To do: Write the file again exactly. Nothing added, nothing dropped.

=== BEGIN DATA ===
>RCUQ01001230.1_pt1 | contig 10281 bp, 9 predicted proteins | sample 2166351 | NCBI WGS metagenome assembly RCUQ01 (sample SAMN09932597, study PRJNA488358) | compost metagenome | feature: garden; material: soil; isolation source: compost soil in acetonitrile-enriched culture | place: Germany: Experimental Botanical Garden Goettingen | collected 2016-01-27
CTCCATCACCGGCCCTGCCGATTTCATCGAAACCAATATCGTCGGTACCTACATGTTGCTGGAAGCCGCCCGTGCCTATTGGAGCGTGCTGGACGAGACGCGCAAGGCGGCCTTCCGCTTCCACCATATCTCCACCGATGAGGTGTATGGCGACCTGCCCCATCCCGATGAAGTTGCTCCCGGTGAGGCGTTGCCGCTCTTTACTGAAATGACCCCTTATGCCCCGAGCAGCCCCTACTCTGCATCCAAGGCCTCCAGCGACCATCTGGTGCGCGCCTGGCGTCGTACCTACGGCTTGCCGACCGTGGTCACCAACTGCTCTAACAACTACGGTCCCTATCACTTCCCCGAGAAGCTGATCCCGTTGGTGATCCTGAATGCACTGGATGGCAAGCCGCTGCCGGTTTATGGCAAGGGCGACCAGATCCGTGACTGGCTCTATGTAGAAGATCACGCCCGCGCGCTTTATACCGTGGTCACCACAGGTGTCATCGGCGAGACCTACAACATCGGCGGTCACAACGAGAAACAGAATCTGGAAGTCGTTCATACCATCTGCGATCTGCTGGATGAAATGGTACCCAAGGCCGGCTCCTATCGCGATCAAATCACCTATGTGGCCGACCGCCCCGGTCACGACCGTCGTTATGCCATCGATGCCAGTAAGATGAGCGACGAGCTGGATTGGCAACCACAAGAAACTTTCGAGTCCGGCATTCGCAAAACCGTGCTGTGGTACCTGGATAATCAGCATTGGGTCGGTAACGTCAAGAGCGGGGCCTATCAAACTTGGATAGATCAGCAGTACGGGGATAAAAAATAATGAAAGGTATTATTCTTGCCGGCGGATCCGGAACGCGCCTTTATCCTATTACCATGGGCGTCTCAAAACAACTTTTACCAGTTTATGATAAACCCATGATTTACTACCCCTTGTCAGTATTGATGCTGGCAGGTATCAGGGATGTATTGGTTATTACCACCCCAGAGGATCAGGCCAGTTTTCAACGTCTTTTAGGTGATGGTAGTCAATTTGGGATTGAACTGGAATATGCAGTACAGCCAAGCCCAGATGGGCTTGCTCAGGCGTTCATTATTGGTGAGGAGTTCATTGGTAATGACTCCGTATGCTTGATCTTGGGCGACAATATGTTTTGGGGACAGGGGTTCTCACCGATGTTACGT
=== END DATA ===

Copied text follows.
>RCUQ01001230.1_pt1 | contig 10281 bp, 9 predicted proteins | sample 2166351 | NCBI WGS metagenome assembly RCUQ01 (sample SAMN09932597, study PRJNA488358) | compost metagenome | feature: garden; material: soil; isolation source: compost soil in acetonitrile-enriched culture | place: Germany: Experimental Botanical Garden Goettingen | collected 2016-01-27
CTCCATCACCGGCCCTGCCGATTTCATCGAAACCAATATCGTCGGTACCTACATGTTGCTGGAAGCCGCCCGTGCCTATTGGAGCGTGCTGGACGAGACGCGCAAGGCGGCCTTCCGCTTCCACCATATCTCCACCGATGAGGTGTATGGCGACCTGCCCCATCCCGATGAAGTTGCTCCCGGTGAGGCGTTGCCGCTCTTTACTGAAATGACCCCTTATGCCCCGAGCAGCCCCTACTCTGCATCCAAGGCCTCCAGCGACCATCTGGTGCGCGCCTGGCGTCGTACCTACGGCTTGCCGACCGTGGTCACCAACTGCTCTAACAACTACGGTCCCTATCACTTCCCCGAGAAGCTGATCCCGTTGGTGATCCTGAATGCACTGGATGGCAAGCCGCTGCCGGTTTATGGCAAGGGCGACCAGATCCGTGACTGGCTCTATGTAGAAGATCACGCCCGCGCGCTTTATACCGTGGTCACCACAGGTGTCATCGGCGAGACCTACAACATCGGCGGTCACAACGAGAAACAGAATCTGGAAGTCGTTCATACCATCTGCGATCTGCTGGATGAAATGGTACCCAAGGCCGGCTCCTATCGCGATCAAATCACCTATGTGGCCGACCGCCCCGGTCACGACCGTCGTTATGCCATCGATGCCAGTAAGATGAGCGACGAGCTGGATTGGCAACCACAAGAAACTTTCGAGTCCGGCATTCGCAAAACCGTGCTGTGGTACCTGGATAATCAGCATTGGGTCGGTAACGTCAAGAGCGGGGCCTATCAAACTTGGATAGATCAGCAGTACGGGGATAAAAAATAATGAAAGGTATTATTCTTGCCGGCGGATCCGGAACGCGCCTTTATCCTATTACCATGGGCGTCTCAAAACAACTTTTACCAGTTTATGATAAACCCATGATTTACTACCCCTTGTCAGTATTGATGCTGGCAGGTATCAGGGATGTATTGGTTATTACCACCCCAGAGGATCAGGCCAGTTTTCAACGTCTTTTAGGTGATGGTAGTCAATTTGGGATTGAACTGGAATATGCAGTACAGCCAAGCCCAGATGGGCTTGCTCAGGCGTTCATTATTGGTGAGGAGTTCATTGGTAATGACTCCGTATGCTTGATCTTGGGCGACAATATGTTTTGGGGACAGGGGTTCTCACCGATGTTACGT